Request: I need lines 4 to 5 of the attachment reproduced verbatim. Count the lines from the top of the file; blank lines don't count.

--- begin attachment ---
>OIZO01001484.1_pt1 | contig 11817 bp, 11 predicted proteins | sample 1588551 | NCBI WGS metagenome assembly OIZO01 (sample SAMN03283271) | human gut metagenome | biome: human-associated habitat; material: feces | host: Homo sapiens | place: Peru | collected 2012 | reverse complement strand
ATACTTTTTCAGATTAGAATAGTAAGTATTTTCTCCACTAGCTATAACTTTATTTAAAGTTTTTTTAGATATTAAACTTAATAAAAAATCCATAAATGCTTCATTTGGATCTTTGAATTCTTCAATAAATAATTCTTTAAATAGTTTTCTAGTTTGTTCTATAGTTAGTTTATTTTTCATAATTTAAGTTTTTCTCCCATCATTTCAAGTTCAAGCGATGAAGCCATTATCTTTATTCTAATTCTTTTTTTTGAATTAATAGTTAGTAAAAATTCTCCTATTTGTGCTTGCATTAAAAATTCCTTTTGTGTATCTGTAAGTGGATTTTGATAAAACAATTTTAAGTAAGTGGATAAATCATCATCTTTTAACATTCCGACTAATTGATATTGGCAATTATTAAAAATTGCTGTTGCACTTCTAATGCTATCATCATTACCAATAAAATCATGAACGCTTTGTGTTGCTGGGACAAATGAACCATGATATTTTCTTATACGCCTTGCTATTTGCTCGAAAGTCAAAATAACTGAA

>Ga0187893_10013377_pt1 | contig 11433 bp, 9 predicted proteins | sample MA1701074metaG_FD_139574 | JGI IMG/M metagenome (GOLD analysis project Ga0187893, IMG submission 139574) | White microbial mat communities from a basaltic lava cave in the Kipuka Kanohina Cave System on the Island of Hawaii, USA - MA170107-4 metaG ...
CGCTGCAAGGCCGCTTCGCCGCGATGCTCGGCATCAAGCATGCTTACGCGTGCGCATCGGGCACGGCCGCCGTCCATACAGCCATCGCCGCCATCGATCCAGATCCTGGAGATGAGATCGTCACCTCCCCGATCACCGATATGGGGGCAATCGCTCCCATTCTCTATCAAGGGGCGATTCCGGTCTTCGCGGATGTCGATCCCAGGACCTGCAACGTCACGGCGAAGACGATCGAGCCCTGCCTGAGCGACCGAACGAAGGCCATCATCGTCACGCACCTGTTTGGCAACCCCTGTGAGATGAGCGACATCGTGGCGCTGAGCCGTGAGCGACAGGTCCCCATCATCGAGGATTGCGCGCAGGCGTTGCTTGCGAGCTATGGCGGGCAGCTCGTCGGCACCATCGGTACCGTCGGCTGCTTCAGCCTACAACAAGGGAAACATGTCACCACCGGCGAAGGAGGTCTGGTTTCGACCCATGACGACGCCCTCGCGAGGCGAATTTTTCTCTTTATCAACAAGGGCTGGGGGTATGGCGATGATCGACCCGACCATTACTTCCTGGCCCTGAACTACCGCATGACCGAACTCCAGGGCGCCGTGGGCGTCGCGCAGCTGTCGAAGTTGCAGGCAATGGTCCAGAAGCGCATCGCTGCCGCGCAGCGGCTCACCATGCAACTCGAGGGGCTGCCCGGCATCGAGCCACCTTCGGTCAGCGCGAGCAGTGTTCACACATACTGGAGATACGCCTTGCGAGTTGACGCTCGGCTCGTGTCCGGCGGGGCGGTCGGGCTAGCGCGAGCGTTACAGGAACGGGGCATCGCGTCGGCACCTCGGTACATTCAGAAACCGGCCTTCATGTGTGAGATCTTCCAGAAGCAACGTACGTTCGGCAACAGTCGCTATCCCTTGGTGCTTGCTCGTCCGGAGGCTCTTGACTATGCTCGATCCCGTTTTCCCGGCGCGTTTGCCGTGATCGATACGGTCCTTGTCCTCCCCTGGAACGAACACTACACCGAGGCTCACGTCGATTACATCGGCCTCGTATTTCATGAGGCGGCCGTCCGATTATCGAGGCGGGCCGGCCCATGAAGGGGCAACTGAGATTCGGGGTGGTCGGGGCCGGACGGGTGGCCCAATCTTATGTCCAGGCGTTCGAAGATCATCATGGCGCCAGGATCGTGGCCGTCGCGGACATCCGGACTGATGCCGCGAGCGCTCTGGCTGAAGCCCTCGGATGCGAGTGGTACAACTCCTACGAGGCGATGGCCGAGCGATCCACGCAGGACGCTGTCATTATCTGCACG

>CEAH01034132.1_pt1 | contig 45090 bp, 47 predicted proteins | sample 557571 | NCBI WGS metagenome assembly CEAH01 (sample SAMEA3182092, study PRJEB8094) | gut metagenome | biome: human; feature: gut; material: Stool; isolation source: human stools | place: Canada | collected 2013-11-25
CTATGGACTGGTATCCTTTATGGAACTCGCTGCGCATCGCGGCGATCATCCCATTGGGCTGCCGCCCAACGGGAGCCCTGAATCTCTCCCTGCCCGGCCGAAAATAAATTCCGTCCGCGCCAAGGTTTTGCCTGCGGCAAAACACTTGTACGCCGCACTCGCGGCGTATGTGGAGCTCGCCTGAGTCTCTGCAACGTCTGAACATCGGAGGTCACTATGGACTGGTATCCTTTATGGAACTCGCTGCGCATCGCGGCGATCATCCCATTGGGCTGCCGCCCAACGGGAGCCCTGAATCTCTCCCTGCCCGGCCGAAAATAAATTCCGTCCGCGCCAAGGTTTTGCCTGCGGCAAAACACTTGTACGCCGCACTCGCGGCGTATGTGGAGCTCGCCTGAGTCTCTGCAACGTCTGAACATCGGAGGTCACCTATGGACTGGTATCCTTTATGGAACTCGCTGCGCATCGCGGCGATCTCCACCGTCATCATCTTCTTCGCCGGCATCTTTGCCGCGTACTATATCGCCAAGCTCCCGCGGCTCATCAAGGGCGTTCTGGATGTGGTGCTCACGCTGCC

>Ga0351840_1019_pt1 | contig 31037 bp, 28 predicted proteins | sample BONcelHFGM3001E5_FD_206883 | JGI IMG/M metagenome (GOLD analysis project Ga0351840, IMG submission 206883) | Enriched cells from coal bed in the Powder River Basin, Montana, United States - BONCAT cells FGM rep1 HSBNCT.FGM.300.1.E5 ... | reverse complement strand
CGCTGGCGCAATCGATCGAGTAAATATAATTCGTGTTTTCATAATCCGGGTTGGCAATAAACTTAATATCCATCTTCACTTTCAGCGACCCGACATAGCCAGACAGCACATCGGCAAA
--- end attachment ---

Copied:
CGCTGCAAGGCCGCTTCGCCGCGATGCTCGGCATCAAGCATGCTTACGCGTGCGCATCGGGCACGGCCGCCGTCCATACAGCCATCGCCGCCATCGATCCAGATCCTGGAGATGAGATCGTCACCTCCCCGATCACCGATATGGGGGCAATCGCTCCCATTCTCTATCAAGGGGCGATTCCGGTCTTCGCGGATGTCGATCCCAGGACCTGCAACGTCACGGCGAAGACGATCGAGCCCTGCCTGAGCGACCGAACGAAGGCCATCATCGTCACGCACCTGTTTGGCAACCCCTGTGAGATGAGCGACATCGTGGCGCTGAGCCGTGAGCGACAGGTCCCCATCATCGAGGATTGCGCGCAGGCGTTGCTTGCGAGCTATGGCGGGCAGCTCGTCGGCACCATCGGTACCGTCGGCTGCTTCAGCCTACAACAAGGGAAACATGTCACCACCGGCGAAGGAGGTCTGGTTTCGACCCATGACGACGCCCTCGCGAGGCGAATTTTTCTCTTTATCAACAAGGGCTGGGGGTATGGCGATGATCGACCCGACCATTACTTCCTGGCCCTGAACTACCGCATGACCGAACTCCAGGGCGCCGTGGGCGTCGCGCAGCTGTCGAAGTTGCAGGCAATGGTCCAGAAGCGCATCGCTGCCGCGCAGCGGCTCACCATGCAACTCGAGGGGCTGCCCGGCATCGAGCCACCTTCGGTCAGCGCGAGCAGTGTTCACACATACTGGAGATACGCCTTGCGAGTTGACGCTCGGCTCGTGTCCGGCGGGGCGGTCGGGCTAGCGCGAGCGTTACAGGAACGGGGCATCGCGTCGGCACCTCGGTACATTCAGAAACCGGCCTTCATGTGTGAGATCTTCCAGAAGCAACGTACGTTCGGCAACAGTCGCTATCCCTTGGTGCTTGCTCGTCCGGAGGCTCTTGACTATGCTCGATCCCGTTTTCCCGGCGCGTTTGCCGTGATCGATACGGTCCTTGTCCTCCCCTGGAACGAACACTACACCGAGGCTCACGTCGATTACATCGGCCTCGTATTTCATGAGGCGGCCGTCCGATTATCGAGGCGGGCCGGCCCATGAAGGGGCAACTGAGATTCGGGGTGGTCGGGGCCGGACGGGTGGCCCAATCTTATGTCCAGGCGTTCGAAGATCATCATGGCGCCAGGATCGTGGCCGTCGCGGACATCCGGACTGATGCCGCGAGCGCTCTGGCTGAAGCCCTCGGATGCGAGTGGTACAACTCCTACGAGGCGATGGCCGAGCGATCCACGCAGGACGCTGTCATTATCTGCACG

>CEAH01034132.1_pt1 | contig 45090 bp, 47 predicted proteins | sample 557571 | NCBI WGS metagenome assembly CEAH01 (sample SAMEA3182092, study PRJEB8094) | gut metagenome | biome: human; feature: gut; material: Stool; isolation source: human stools | place: Canada | collected 2013-11-25